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Reading List

Options Trading Sites:

Other Sites:

Books

Note from Dan:  As of 2/27/2016 I am in the process of updating the reading list below.

I have a library full of trading books and while I like to think that I’ve learned something from each of them, that’s probably inaccurate.  The books listed below add a ton of value and I highly recommend you check them out if you haven’t already.  Feel free to let me know if there’s a book you don’t see in the list, but you feel should be included.

Technical Analysis:


Technical Analysis Using Multiple Timeframes is quite possibly the only book you will ever need to buy on technical analysis.  Brian Shannon does an excellent job of explaining the basics of technical analysis, but the real value is in his discussion of market cycles and explanation of multiple time frames.  He does an excellent job of explaining technical analysis in an applicable, rather than theoretical, way.

General Options Trading:


Intermediate/Advanced Options Trading:

Option Volatility & Pricing: Advanced Trading Strategies and Techniques is an excellent resource that goes into detail on options.  Natenberg provides a good explanation for volatility and while this book is a little high level for beginners, the information is essential.  Option Volatility & Pricing talks both about volatility and the statistical principles that surround volatility and option pricing models.

Trend Following Trading:

Trend Following: Learn to Make Millions in Up or Down Markets is a great introduction to Trend Following.  The book gives a general overview of trend following and then dives into discussions with many famous trend followers.  The track records of trend following traders across multiple decades and market cycles illustrate the power of trend following systems.

The Complete TurtleTrader: How 23 Novice Investors Became Overnight Millionaires could quite possibly be the best $12.84 you’ll ever spend.  Richard Dennis was a famous trader who made a bet on whether or not trading could be taught.  Dennis believed that trading could be taught and that he could grow traders like they grow turtles in turtle farms in Singapore.  Covel does a great job of telling the story and even provides the original Turtle Trading rules that Dennis taught his traders.

Investing:

The Ivy Portfolio: How to Invest Like the Top Endowments and Avoid Bear Markets takes some trend following principles and applies them to an investment framework and timeframe.  Faber goes through an example of how a simple trend following indicator, the 10 month/200 day moving average, can be used to increase reduce portfolio volatility.  Faber generates an incredible amount of great content on his blog and his work is the foundation for the Top Performing ETF’s monthly rotation system.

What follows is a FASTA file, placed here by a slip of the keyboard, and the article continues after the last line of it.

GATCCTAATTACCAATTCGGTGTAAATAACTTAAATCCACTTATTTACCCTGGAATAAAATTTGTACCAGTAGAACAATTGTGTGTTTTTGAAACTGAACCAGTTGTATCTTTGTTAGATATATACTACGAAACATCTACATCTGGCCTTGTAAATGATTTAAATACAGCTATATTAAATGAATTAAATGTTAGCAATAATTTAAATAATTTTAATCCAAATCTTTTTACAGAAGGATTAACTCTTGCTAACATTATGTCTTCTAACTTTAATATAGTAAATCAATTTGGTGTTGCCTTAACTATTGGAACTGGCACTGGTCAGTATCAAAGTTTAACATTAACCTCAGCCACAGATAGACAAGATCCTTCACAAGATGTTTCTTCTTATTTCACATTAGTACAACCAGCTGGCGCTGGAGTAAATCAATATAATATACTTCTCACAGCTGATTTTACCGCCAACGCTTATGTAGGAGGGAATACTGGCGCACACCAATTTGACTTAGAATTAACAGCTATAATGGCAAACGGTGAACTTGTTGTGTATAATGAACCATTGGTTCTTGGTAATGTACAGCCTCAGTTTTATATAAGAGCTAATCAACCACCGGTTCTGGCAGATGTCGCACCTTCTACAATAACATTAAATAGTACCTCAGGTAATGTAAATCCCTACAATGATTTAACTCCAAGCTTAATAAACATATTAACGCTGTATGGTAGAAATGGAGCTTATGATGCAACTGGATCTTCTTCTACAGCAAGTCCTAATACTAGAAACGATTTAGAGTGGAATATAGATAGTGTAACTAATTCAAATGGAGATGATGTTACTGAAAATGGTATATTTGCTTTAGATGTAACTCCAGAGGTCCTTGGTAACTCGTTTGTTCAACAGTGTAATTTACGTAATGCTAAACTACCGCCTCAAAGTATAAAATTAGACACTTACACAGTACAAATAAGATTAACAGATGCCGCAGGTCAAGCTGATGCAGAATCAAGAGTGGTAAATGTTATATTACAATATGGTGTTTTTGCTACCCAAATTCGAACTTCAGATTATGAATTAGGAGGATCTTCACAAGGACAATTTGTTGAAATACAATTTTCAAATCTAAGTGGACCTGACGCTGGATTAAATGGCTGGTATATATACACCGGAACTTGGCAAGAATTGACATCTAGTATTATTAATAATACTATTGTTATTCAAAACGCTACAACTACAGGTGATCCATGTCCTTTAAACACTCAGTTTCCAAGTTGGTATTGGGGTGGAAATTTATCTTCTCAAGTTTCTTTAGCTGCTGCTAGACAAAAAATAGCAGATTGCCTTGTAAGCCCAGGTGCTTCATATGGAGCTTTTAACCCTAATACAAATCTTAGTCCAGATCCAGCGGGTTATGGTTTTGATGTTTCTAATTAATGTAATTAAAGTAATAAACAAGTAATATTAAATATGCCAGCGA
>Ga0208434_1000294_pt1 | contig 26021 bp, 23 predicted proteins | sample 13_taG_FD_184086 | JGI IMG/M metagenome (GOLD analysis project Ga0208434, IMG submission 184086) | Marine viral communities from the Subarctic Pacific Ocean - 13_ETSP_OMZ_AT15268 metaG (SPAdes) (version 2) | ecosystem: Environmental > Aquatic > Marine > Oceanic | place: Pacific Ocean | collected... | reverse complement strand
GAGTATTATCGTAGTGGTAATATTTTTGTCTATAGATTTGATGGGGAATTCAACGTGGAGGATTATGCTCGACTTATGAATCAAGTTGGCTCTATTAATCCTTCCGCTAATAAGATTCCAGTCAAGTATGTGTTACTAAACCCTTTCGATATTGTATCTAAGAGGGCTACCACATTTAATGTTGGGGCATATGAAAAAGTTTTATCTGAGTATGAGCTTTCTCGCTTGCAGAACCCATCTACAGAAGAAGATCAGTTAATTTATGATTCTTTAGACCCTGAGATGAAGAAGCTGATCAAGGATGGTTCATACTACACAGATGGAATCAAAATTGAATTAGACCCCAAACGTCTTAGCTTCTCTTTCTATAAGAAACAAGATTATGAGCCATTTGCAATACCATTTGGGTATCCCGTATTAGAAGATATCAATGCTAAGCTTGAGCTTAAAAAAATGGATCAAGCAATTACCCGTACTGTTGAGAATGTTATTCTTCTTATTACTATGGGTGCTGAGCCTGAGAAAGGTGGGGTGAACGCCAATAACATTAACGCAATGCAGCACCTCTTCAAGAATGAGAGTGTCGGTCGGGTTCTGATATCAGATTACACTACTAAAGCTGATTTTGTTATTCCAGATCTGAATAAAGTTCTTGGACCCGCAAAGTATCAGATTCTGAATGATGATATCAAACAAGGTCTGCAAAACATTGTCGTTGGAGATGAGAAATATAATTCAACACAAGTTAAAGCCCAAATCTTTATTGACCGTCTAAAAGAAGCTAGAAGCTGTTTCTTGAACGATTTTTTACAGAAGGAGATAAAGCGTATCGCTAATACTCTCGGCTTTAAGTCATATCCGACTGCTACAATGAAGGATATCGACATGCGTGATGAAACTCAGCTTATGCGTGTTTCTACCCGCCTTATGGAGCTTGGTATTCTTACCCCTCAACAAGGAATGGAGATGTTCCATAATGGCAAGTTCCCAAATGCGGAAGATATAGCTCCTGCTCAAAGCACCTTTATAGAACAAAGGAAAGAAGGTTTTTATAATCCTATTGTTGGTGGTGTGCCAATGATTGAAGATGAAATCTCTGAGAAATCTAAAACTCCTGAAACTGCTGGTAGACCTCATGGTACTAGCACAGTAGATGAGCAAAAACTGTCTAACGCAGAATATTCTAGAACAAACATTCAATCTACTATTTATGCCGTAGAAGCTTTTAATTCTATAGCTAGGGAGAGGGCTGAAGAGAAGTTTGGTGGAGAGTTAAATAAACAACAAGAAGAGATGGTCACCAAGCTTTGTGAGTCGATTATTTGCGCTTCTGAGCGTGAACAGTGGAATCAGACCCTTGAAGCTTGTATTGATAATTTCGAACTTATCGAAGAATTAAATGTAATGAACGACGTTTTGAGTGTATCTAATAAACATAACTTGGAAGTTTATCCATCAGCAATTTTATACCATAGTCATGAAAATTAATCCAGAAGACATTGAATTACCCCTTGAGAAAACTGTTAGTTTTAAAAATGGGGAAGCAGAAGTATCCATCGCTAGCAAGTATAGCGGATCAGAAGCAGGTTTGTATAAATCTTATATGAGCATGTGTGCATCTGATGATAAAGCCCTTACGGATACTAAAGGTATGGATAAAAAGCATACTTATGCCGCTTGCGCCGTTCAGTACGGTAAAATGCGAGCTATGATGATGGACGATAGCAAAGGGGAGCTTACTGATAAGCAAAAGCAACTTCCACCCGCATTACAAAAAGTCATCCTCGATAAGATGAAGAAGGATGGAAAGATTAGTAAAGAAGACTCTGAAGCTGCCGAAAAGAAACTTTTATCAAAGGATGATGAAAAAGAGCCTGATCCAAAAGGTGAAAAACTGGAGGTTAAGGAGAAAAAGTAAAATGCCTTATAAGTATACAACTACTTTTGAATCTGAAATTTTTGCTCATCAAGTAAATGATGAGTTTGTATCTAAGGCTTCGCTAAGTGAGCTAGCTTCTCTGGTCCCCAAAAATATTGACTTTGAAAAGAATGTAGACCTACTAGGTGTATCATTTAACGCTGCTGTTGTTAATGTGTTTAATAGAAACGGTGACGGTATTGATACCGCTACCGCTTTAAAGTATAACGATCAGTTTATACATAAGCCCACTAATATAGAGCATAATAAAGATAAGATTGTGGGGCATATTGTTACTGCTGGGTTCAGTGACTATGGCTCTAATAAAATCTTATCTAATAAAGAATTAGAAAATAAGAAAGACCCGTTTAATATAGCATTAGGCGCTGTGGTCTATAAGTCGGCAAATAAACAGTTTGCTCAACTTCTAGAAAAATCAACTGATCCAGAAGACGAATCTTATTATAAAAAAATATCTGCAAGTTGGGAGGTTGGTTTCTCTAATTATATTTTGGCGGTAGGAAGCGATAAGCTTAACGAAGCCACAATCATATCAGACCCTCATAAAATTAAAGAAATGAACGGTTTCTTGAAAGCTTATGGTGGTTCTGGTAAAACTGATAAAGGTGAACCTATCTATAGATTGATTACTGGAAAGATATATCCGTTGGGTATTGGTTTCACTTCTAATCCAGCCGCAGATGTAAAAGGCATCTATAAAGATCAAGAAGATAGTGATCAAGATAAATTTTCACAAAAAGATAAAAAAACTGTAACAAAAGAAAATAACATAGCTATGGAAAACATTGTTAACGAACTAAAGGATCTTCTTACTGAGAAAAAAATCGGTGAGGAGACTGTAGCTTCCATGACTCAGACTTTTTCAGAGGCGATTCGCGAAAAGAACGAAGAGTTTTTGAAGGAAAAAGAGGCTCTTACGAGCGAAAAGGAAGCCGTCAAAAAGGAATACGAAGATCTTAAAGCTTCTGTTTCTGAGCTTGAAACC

General Trading Books:

An American Hedge Fund: How I Made $2 Million as a Stock Operator & Created a Hedge Fund is an awesome read and that’s probably because Tim Sykes is a really entertaining guy and his story is essential reading because it’s so inspiring.  Tim started trading in High School and grew his $13,000 account to around $2 million and began a small cap hedge fund.  The thing I really respect about Tim is that he has always been very true to his penny stock niche and he is incredibly successful at what he does.  Atta boy.

 

Market Wizards: Interviews With Top Traders (Wiley Trading).  While the link to the left will take you to the original Market Wizards Book, Schwager has several books in his Wizards series and all of them are excellent.  Schwager interviews the best professional traders in the world and his interviews reveal a wealth of information about trading strategies and psychology.  The first Market Wizards book even has interviews with trend following greats Richard Dennis and Ed Seykota.

 

How I Made $2,000,000 in the Stock Market is a great book because the story shows how a really simple trading system can produce outstanding results.  Darvas had a simple system of boxes that he used to trade stocks.  He made all of his money without sitting and monitoring the markets all day and even used telegraphs for price alerts (yes, it takes place a while ago).  His story is similar to Tim Sykes in that they both started with relatively small stakes and grew those stakes significantly.